3. M. Lenfant, J. Wdzieczak-Bakala, E. Guittet, J.-C. Prome, D. Sotty, and E. Frindel, “Inhibitor of hematopoietic pluripotent stem cell proliferation: purification and determination of its structure,” Proceedings of the National Academy of Sciences of the United States of America, vol. 86, no. 3, pp. 779–782, 1989. View at: Publisher Site | Google Scholar
  4. P. Pradelles, Y. Frobert, C. Créminon, E. Liozon, A. Massé, and E. Frindel, “Negative regulator of pluripotent hematopoietic stem cell proliferation in human white blood cells and plasma as analysed by enzyme immunoassay,” Biochemical and Biophysical Research Communications, vol. 170, no. 3, pp. 986–993, 1990. View at: Publisher Site | Google Scholar
  5. H. Peng, O. A. Carretero, L. Raij, F. Yang, A. Kapke, and N.-E. Rhaleb, “Antifibrotic effects of N-acetyl-seryl-aspartyl-lysyl-proline on the heart and kidney in aldosterone-salt hypertensive rats,” Hypertension, vol. 37, no. 2, part 2, pp. 794–800, 2001. View at: Publisher Site | Google Scholar
  6. H. Peng, O. A. Carretero, T.-D. Liao, E. L. Peterson, and N.-E. Rhaleb, “Role of N-acetyl-seryl-aspartyl-lysyl-proline in the antifibrotic and anti-inflammatory effects of the angiotensin-converting enzyme inhibitor captopril in hypertension,” Hypertension, vol. 49, no. 3, pp. 695–703, 2007. View at: Publisher Site | Google Scholar
  7. F. Yang, X.-P. Yang, Y.-H. Liu et al., “Ac-SDKP reverses inflammation and fibrosis in rats with heart failure after myocardial infarction,” Hypertension, vol. 43, no. 2, pp. 229–236, 2004. View at: Publisher Site | Google Scholar
  8. M. Omata, H. Taniguchi, D. Koya et al., “N-acetyl-seryl-asparlyl-lysyl-proline ameliorates the progression of renal dysfunction and fibrosis in WKY rats with established anti-glomerular basement membrane nephritis,” Journal of the American Society of Nephrology, vol. 17, no. 3, pp. 674–685, 2006. View at: Publisher Site | Google Scholar
  9. S. C. W. Tang, J. C. K. Leung, L. Y. Y. Chan, A. A. Eddy, and K. N. Lai, “Angiotensin converting enzyme inhibitor but not angiotensin receptor blockade or statin ameliorates murine adriamycin nephropathy,” Kidney International, vol. 73, no. 3, pp. 288–299, 2008. View at: Publisher Site | Google Scholar
  10. J.-L. Bascands and J. P. Schanstra, “Obstructive nephropathy: insights from genetically engineered animals,” Kidney International, vol. 68, no. 3, pp. 925–937, 2005. View at: Publisher Site | Google Scholar
  11. R. L. Chevalier, M. S. Forbes, and B. A. Thornhill, “Ureteral obstruction as a model of renal interstitial fibrosis and obstructive nephropathy,” Kidney International, vol. 75, no. 11, pp. 1145–1152, 2009. View at: Publisher Site | Google Scholar
  12. N.-E. Rhaleb, H. Peng, X.-P. Yang et al., “Long-term effect of N-acetyl-seryl-aspartyl-lysyl-proline on left ventricular collagen deposition in rats with 2-kidney, 1-clip hypertension,” Circulation, vol. 103, no. 25, pp. 3136–3141, 2001. View at: Publisher Site | Google Scholar
  13. S. C. W. Tang, L. Y. Y. Chan, J. C. K. Leung, A. S. Cheng, H. Y. Lan, and K. N. Lai, “Additive renoprotective effects of B2-kinin receptor blocker and PPAR-gamma agonist in uninephrectomized db/db mice,” Laboratory Investigation, vol. 91, no. 9, pp. 1351–1362, 2011. View at: Publisher Site | Google Scholar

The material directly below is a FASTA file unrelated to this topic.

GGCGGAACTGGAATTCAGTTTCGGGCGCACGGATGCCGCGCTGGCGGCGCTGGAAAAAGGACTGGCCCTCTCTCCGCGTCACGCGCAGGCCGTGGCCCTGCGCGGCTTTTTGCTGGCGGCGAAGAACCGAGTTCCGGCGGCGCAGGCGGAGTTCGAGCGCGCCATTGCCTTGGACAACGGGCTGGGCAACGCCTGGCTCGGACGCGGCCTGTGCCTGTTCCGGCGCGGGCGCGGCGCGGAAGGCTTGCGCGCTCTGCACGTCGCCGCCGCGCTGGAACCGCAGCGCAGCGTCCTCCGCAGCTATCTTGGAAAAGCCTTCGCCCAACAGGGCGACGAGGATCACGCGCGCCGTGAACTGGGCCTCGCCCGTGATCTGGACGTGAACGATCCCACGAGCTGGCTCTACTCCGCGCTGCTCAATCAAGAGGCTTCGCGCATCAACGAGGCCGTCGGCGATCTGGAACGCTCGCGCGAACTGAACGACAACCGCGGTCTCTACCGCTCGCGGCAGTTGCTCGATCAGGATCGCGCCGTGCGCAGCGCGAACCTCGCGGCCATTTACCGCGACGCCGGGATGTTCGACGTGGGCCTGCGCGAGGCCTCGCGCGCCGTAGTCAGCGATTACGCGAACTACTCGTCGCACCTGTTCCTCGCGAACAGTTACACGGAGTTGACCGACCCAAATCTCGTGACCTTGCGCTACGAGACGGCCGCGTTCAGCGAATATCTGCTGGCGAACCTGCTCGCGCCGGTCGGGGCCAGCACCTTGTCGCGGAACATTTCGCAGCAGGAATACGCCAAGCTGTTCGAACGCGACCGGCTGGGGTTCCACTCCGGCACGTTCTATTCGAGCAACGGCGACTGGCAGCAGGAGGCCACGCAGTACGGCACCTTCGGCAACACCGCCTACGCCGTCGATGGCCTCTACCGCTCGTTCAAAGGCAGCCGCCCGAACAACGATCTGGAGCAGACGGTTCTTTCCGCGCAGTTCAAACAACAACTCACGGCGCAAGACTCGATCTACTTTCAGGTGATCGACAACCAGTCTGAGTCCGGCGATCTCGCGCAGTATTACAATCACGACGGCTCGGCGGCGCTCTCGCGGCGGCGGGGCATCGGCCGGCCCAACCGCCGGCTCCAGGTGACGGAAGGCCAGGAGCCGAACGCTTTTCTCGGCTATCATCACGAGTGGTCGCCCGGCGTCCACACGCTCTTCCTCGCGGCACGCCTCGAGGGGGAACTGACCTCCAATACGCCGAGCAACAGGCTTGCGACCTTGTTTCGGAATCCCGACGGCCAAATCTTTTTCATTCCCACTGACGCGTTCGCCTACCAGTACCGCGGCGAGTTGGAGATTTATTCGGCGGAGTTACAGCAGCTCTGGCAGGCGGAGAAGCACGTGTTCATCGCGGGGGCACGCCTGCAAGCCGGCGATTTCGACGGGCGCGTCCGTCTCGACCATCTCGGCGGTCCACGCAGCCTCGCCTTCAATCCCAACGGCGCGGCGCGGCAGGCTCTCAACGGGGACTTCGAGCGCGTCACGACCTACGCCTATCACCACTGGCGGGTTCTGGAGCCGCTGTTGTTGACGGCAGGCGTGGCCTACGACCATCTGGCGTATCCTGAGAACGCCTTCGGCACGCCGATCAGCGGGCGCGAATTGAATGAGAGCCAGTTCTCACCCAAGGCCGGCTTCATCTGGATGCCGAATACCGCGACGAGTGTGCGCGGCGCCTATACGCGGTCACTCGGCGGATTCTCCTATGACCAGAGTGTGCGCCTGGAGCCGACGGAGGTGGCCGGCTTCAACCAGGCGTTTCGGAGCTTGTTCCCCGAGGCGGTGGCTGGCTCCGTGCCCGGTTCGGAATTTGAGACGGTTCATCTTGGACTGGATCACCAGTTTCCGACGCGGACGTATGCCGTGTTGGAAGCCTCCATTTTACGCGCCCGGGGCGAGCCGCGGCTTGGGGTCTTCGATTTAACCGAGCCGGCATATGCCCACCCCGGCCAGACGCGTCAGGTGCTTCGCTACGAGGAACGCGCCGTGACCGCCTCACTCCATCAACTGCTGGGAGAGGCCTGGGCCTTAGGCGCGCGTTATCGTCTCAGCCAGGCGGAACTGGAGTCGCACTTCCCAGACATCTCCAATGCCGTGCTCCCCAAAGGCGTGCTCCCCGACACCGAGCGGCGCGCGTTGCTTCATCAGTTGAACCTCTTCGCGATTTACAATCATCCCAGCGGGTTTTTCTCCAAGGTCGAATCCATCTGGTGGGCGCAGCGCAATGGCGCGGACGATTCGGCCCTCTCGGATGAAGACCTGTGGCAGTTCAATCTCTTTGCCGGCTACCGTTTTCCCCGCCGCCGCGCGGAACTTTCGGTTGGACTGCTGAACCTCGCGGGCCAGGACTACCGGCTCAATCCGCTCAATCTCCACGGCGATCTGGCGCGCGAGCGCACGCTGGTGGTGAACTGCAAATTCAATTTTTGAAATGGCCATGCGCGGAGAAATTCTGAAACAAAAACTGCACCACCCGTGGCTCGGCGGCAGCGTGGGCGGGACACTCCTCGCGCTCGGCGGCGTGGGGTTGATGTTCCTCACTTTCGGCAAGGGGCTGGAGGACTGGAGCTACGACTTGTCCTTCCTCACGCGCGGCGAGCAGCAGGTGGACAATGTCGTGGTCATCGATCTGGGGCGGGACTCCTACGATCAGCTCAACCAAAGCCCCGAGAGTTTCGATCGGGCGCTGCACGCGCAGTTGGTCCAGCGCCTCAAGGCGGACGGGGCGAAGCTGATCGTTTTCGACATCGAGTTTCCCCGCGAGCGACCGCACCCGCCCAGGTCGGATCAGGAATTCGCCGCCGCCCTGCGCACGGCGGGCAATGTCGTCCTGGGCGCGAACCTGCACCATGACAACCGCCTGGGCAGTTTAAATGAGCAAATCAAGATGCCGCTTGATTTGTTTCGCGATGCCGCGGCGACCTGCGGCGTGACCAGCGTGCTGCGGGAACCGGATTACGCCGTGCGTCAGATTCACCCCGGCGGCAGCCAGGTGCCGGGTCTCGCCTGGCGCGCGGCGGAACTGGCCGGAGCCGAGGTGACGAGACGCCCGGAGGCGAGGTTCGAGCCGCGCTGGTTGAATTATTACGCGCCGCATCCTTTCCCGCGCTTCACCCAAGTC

14. M. Lin, W. H. Yiu, R. X. Li et al., “The TLR4 antagonist CRX-526 protects against advanced diabetic nephropathy,” Kidney International, vol. 83, no. 5, pp. 887–900, 2013. View at: Publisher Site | Google Scholar
  15. M. Lin, W. H. Yiu, H. J. Wu et al., “Toll-like receptor 4 promotes tubular inflammation in diabetic nephropathy,” Journal of the American Society of Nephrology, vol. 23, no. 1, pp. 86–102, 2012. View at: Publisher Site | Google Scholar
  16. A. C. Ucero, A. Benito-Martin, M. C. Izquierdo et al., “Unilateral ureteral obstruction: beyond obstruction,” International Urology and Nephrology, vol. 46, no. 4, pp. 765–776, 2014. View at: Publisher Site | Google Scholar
  17. A. C. K. Chung, X. R. Huang, L. Zhou, R. Heuchel, K. N. Lai, and H. Y. Lan, “Disruption of the Smad7 gene promotes renal fibrosis and inflammation in unilateral ureteral obstruction (UUO) in mice,” Nephrology Dialysis Transplantation, vol. 24, no. 5, pp. 1443–1454, 2009. View at: Publisher Site | Google Scholar
  18. N.-E. Rhaleb, S. Pokharel, U. Sharma, and O. A. Carretero, “Renal protective effects of N-acetyl-Ser-Asp-Lys-Pro in deoxycorticosterone acetate-salt hypertensive mice,” Journal of Hypertension, vol. 29, no. 2, pp. 330–338, 2011. View at: Publisher Site | Google Scholar
  19. M. Wang, R. Liu, X. Jia, S. Mu, and R. Xie, “N-acetyl-seryl-aspartyl-lysyl-proline attenuates renal inflammation and tubulointerstitial fibrosis in rats,” International Journal of Molecular Medicine, vol. 26, no. 6, pp. 795–801, 2010. View at: Publisher Site | Google Scholar

Copyright © 2015 Gary C. W. Chan et al. This is an open access article distributed under the Creative Commons Attribution License, which permits unrestricted use, distribution, and reproduction in any medium, provided the original work is properly cited.

732 Views | 586 Downloads | 4 Citations
 PDF  Download Citation  Citation
 Download other formatsMore
 Order printed copiesOrder

We are committed to sharing findings related to COVID-19 as quickly and safely as possible. Any author submitting a COVID-19 paper should notify us at help@hindawi.com to ensure their research is fast-tracked and made available on a preprint server as soon as possible. We will be providing unlimited waivers of publication charges for accepted articles related to COVID-19. Sign up here as a reviewer to help fast-track new submissions.